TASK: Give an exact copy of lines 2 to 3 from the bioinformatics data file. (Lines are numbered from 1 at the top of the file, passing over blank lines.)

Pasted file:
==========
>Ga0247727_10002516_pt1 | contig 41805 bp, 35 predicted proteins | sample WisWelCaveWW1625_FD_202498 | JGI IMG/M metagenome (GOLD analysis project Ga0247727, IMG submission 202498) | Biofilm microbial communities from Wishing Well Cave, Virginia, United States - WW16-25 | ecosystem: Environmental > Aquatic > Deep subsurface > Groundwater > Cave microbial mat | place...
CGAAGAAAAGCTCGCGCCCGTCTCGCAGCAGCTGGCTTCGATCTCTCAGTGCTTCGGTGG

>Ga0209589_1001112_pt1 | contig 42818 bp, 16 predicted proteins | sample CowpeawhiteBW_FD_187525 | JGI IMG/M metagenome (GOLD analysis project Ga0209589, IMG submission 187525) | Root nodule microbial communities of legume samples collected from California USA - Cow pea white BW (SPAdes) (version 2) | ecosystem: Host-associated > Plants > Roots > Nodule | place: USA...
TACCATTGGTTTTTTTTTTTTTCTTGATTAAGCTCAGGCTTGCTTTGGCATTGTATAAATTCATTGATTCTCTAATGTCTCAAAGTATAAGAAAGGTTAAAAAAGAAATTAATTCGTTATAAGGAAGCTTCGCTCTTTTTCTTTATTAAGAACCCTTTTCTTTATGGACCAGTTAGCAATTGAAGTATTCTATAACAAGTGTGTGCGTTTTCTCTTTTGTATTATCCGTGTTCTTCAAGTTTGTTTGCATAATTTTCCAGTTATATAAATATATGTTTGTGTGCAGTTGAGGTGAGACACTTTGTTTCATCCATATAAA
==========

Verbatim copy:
CGAAGAAAAGCTCGCGCCCGTCTCGCAGCAGCTGGCTTCGATCTCTCAGTGCTTCGGTGG

>Ga0209589_1001112_pt1 | contig 42818 bp, 16 predicted proteins | sample CowpeawhiteBW_FD_187525 | JGI IMG/M metagenome (GOLD analysis project Ga0209589, IMG submission 187525) | Root nodule microbial communities of legume samples collected from California USA - Cow pea white BW (SPAdes) (version 2) | ecosystem: Host-associated > Plants > Roots > Nodule | place: USA...